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Techniques in Orthopaedics:
doi: 10.1097/BTO.0000000000000076
Preface

Preface

Morandi, Massimo “Max” MD, FACS

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Author Information

Department of Orthopaedic Surgery, Louisiana State University Health Sciences Center, Shreveport, LA

The author declares that there is nothing to disclose.

Address correspondence and reprint requests to Massimo “Max” Morandi, MD, FACS, Department of Orthopaedic Surgery, Louisiana State University Health Sciences Center, Shreveport, LA 71130. E-mail: mmoran@lsuhsc.edu.

This year marks the 75th anniversary of the introduction to modern surgery of the revolutionary nail developed by Prof G. Kuntscher. His intuitions and studies as well as his techniques of closed intramedullary (IM) nailing of long bone fractures, continue to remain a pivotal cornerstone in orthopedic culture and practice.

In Italy in the early 80s, the widespread use of IM nailing for mid-shaft femur or tibia fractures was relegated to major academic hospitals. The Rizzoli Institute in Bologna that I attended as an orthopedic resident was one of them, where innovative surgeons such as L. Gui and M. Campanacci were practicing.

Bob D’ Ambrosia from New Orleans was always fascinated and interested with new techniques or implants. In the mid 80s he took me to Strasbourg, France to observe firsthand the results of the modified Kuntscher nail that Arsene Grosse had developed, the G-K nail.

Subsequently, I exchanged Ilizarov’s know-how with nailing technique pearls in Memphis with Charlie Taylor, of the closed-section Russell-Taylor nail.

Then I had the opportunity to learn the tip and tricks of IM nailing directly from the TIO Editor-in-Chief, Bruce Browner, in Houston, in the late 80s, working at Hermann Hospital. Dr Browner was introduced to the system by “Sig” Hansen from Seattle and subsequently mastered his experience at Shock Trauma in Baltimore with colleagues such as Brumback, Burgess, and Poka. Thus, not only I learned from the masters, but I have been a first-line spectator of historical changes in intramedullary stabilization of long bone fracture with reamed nails.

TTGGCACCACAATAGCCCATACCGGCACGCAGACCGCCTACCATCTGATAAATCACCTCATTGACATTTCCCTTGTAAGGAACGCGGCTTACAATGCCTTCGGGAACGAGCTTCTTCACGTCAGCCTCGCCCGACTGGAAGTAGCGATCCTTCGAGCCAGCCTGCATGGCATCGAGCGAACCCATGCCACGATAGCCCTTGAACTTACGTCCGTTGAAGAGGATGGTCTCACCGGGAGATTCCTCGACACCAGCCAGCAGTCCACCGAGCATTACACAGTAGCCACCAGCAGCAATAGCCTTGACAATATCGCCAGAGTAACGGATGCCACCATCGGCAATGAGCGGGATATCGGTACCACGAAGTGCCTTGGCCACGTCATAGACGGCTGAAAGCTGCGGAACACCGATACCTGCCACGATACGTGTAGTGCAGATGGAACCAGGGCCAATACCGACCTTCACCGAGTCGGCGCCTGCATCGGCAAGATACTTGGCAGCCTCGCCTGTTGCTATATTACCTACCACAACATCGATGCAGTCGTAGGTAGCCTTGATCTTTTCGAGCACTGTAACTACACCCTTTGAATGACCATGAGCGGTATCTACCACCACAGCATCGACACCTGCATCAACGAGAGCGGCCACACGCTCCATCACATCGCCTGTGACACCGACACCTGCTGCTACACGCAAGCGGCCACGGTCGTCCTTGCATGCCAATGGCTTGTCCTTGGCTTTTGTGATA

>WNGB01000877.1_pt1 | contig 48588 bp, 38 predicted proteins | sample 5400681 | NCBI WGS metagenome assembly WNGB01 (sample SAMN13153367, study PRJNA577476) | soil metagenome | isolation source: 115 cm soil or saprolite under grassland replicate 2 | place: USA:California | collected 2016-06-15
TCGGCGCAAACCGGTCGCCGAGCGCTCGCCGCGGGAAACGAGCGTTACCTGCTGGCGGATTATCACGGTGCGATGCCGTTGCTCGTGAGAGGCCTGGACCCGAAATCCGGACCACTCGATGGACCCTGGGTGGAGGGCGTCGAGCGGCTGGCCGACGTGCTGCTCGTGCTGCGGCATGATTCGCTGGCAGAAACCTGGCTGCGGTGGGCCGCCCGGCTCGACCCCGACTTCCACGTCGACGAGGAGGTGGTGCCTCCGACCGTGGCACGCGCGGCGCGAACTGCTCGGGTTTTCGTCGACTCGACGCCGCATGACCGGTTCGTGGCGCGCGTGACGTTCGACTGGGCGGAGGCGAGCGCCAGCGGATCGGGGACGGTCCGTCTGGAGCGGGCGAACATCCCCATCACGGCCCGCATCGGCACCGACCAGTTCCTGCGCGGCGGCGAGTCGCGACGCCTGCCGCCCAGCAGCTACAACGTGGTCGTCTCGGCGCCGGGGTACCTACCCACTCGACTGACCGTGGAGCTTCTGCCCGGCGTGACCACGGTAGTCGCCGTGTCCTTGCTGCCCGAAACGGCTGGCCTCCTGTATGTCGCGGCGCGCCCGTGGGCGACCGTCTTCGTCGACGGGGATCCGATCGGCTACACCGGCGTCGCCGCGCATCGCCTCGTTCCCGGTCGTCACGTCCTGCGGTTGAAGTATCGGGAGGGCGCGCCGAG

Intramedullary nailing, truly one of my passions in orthopedic traumatology, remains a challenging art, an act of surgery that is performed daily on thousands of individuals all over the globe and where no single fracture is identical to the other. Major successions of changes and improvements have been made in nail design, metallurgy, and radiographic imaging. Still, preoperative planning, positioning of the patient and selection of treatment options continue to remain of paramount importance. This issue of Techniques in Orthopaedics contains the first of two parts dedicated to “Updates on Intramedullary Nailing.” I have selected some of the most comprehensive new aspects of intramedullary nailing, in traumatology as well as in reconstructive surgery. An international faculty shares it expertise, presenting new management approaches to help understanding and solving old problems, from limb lengthening to stabilization of femur, tibia, and femoral neck fractures. Articles that discuss up-to-date clinical evidence of compartment syndrome as well as original improved contemporary technical optional approach for tibia fractures are included. Contributions from Europe in the field of antibiotic-coated implants as well as the latest on lengthening over a nail are presented.

A major thank you goes to Bruce Browner, who never ceases to impress me with his extraordinary, contagious enthusiasm about new projects. I hope that I have been able to pass it myself to some other young orthopedic trauma surgeon.

This two-part TIO series is dedicated to all those whom I have lost and in particular to Mrs Florence L. Nathan: without her I would have not been where I am and a lot might have not been achieved.

Copyright © 2014 by Lippincott Williams & Wilkins

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